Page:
Fraud, Deception and Lies: How Not To Make A Personal Injury Claim

by gclatworthy on September 26, 2012

Personal injury claims include claimed losses stemming from a physical or mental injury. In order to win a personal injury case, the plaintiff must be able to prove that they suffered an injury and suffered a loss as a result of that injury. They must also be able to prove that the defendant’s action or inaction caused them to suffer that injury. What happens when a plaintiff files a personal injury claim based on lies? Can a plaintiff be charged with a crime or suffer a financial penalty? Who is charged with investigating these claims, and how do they figure out who is telling the truth?

Fraud Investigation in Personal Injury Cases

When a personal injury case is filed, it is up to the courts to decide if that case will be heard. As explained by our personal injury attorney Indianapolis law firm, courts can only go on the information provided by the plaintiff and defendant. While the plaintiff has the burden of proving their case, the defendant will often pay an investigator to investigate the claim if they suspect fraud, or to introduce doubt into a case. For example, a grocery store that is subject to a slip-and-fall personal injury claim could hire an investigator to look into the plaintiff’s claim. If the plaintiff is claiming grievous physical injury and the fraud investigator observes them on video performing physical activities that are outside their stated abilities, it will greatly hurt their claim, and might even result in the claim being dropped altogether.

Fraud investigators use a variety of means to investigate personal injury claims. Capturing the plaintiff on tape behaving in a manner that is contradictory to their stated physical condition is but one tool in their arsenal. Finding previously filed personal injury claims that establishes a pattern of potentially fraudulent behavior can taint the judge and jury to the point that the claim is virtually dead in the water.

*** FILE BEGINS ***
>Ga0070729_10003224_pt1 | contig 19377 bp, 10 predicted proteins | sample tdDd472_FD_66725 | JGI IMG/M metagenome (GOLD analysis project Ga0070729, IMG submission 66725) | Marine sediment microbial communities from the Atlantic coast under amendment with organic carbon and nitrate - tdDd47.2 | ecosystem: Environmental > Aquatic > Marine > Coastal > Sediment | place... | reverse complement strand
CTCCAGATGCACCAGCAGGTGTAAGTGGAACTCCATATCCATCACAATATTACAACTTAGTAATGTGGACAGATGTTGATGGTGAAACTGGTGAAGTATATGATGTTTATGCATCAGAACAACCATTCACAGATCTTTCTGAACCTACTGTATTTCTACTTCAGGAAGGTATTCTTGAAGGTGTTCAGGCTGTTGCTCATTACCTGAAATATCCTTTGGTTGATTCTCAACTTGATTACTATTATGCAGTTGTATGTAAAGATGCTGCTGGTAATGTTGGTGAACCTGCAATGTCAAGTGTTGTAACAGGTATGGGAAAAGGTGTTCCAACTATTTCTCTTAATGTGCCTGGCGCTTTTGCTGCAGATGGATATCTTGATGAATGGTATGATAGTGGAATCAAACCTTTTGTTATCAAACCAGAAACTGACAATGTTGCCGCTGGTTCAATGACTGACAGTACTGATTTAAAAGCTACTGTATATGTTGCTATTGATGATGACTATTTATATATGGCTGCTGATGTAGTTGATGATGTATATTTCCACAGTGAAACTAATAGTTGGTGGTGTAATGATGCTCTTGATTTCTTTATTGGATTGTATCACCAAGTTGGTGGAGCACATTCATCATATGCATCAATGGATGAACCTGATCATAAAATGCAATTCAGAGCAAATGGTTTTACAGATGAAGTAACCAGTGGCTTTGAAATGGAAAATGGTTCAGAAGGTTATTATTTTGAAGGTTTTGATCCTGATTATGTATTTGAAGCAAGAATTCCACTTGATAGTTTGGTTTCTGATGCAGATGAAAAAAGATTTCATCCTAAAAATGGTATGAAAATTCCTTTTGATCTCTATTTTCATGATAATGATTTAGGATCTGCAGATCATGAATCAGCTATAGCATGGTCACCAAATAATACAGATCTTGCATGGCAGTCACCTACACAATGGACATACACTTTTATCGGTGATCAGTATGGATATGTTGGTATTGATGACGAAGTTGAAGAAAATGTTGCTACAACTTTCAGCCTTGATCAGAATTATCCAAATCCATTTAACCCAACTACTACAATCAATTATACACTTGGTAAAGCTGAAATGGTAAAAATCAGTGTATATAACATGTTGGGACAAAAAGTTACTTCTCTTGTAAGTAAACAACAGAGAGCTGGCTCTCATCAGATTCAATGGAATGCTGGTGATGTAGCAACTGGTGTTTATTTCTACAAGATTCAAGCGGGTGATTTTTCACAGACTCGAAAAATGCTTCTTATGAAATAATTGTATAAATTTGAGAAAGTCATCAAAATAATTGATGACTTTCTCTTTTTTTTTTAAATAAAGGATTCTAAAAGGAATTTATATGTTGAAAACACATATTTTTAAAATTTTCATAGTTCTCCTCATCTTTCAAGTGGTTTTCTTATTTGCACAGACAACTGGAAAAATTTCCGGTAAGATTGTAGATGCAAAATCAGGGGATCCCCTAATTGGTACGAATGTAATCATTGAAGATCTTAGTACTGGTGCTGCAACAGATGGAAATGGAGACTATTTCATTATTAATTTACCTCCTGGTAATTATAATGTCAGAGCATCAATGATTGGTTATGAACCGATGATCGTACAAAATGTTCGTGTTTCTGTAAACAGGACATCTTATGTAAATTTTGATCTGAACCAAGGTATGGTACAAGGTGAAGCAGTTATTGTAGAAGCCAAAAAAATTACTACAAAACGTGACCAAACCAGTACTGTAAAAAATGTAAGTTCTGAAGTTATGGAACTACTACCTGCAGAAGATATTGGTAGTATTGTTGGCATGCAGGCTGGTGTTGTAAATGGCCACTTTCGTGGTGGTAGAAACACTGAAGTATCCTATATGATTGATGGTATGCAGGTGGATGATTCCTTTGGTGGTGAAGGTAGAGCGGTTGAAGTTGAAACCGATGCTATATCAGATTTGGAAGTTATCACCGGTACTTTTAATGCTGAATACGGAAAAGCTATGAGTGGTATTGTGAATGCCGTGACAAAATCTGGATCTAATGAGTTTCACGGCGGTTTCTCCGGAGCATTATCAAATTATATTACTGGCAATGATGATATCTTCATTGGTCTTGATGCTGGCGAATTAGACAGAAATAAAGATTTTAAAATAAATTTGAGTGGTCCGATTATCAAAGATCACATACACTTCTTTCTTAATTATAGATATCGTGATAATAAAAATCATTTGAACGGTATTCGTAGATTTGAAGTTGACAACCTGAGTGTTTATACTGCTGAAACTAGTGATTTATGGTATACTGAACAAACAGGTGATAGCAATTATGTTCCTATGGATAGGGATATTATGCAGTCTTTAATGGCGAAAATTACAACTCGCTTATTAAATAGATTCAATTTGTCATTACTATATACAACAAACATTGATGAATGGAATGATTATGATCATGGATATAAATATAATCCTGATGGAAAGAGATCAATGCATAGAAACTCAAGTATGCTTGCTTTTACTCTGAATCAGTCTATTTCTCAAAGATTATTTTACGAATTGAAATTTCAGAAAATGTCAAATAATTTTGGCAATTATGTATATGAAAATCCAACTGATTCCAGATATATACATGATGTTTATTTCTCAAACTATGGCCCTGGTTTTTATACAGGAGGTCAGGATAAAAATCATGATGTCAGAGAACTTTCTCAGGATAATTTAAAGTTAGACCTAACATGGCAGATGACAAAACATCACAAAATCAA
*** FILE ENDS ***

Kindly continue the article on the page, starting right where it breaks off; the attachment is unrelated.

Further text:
If a person is involved in an auto accident scheme, an experienced investigator can use information from the scene, the injuries claimed, and evidence collected from the vehicles involved to raise suspicion of fraud. In the past, investigators have been able to uncover schemes of this type that involve multiple people and a lot of money. The parties involved leave themselves vulnerable to a variety of consequences for being involved in the fraud.

Consequences of a Fraudulent Claim

There are serious consequences that a plaintiff could face if caught filing a fraudulent personal injury claim. These can include criminal extortion charges, loss of driver’s license and insurance, and they could be subject to a lawsuit filed by the defendant.

If a plaintiff is found to have filed a fraudulent personal injury claim after winning the case and collecting damages, they could be forced to repay the defendant, with interest, until the entirety of the damages are recouped. If they are unable to repay the money, the defendant can garnish their wages or file a lien against their property.

Personal injury claims are usually filed by people who are truly injured. Those who abuse the system often end up getting little to nothing, or they get caught red-handed and have to suffer the very real consequences of their actions.

Article written by Georgina Clatworthy, a former legal blog editor and now a contributing writer for the personal injury attorney Indianapolis based law firm, Sevenish Law. Their experienced lawyers represent many who have suffered serious injuries and always fully investigate all claims to ensure those who are negligent are held accountable.

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